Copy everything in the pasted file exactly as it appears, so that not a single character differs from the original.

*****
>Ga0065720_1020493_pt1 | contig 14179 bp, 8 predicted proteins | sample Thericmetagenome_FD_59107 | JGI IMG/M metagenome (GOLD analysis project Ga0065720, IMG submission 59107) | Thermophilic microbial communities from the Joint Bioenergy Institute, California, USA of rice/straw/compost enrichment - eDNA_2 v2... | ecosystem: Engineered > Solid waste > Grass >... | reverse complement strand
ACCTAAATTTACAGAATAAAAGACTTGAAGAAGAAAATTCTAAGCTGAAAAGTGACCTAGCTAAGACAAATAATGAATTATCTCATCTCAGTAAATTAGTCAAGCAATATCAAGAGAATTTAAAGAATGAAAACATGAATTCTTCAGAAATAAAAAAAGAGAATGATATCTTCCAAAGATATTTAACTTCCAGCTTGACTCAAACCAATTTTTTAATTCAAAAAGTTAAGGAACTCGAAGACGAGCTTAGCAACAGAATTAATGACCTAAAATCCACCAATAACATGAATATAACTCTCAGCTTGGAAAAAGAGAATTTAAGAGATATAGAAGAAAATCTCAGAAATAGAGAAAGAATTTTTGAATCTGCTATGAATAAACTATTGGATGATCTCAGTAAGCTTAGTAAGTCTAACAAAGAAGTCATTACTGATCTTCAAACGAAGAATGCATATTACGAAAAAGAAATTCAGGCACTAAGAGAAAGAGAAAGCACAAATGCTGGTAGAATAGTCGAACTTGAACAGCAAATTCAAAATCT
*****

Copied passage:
>Ga0065720_1020493_pt1 | contig 14179 bp, 8 predicted proteins | sample Thericmetagenome_FD_59107 | JGI IMG/M metagenome (GOLD analysis project Ga0065720, IMG submission 59107) | Thermophilic microbial communities from the Joint Bioenergy Institute, California, USA of rice/straw/compost enrichment - eDNA_2 v2... | ecosystem: Engineered > Solid waste > Grass >... | reverse complement strand
ACCTAAATTTACAGAATAAAAGACTTGAAGAAGAAAATTCTAAGCTGAAAAGTGACCTAGCTAAGACAAATAATGAATTATCTCATCTCAGTAAATTAGTCAAGCAATATCAAGAGAATTTAAAGAATGAAAACATGAATTCTTCAGAAATAAAAAAAGAGAATGATATCTTCCAAAGATATTTAACTTCCAGCTTGACTCAAACCAATTTTTTAATTCAAAAAGTTAAGGAACTCGAAGACGAGCTTAGCAACAGAATTAATGACCTAAAATCCACCAATAACATGAATATAACTCTCAGCTTGGAAAAAGAGAATTTAAGAGATATAGAAGAAAATCTCAGAAATAGAGAAAGAATTTTTGAATCTGCTATGAATAAACTATTGGATGATCTCAGTAAGCTTAGTAAGTCTAACAAAGAAGTCATTACTGATCTTCAAACGAAGAATGCATATTACGAAAAAGAAATTCAGGCACTAAGAGAAAGAGAAAGCACAAATGCTGGTAGAATAGTCGAACTTGAACAGCAAATTCAAAATCT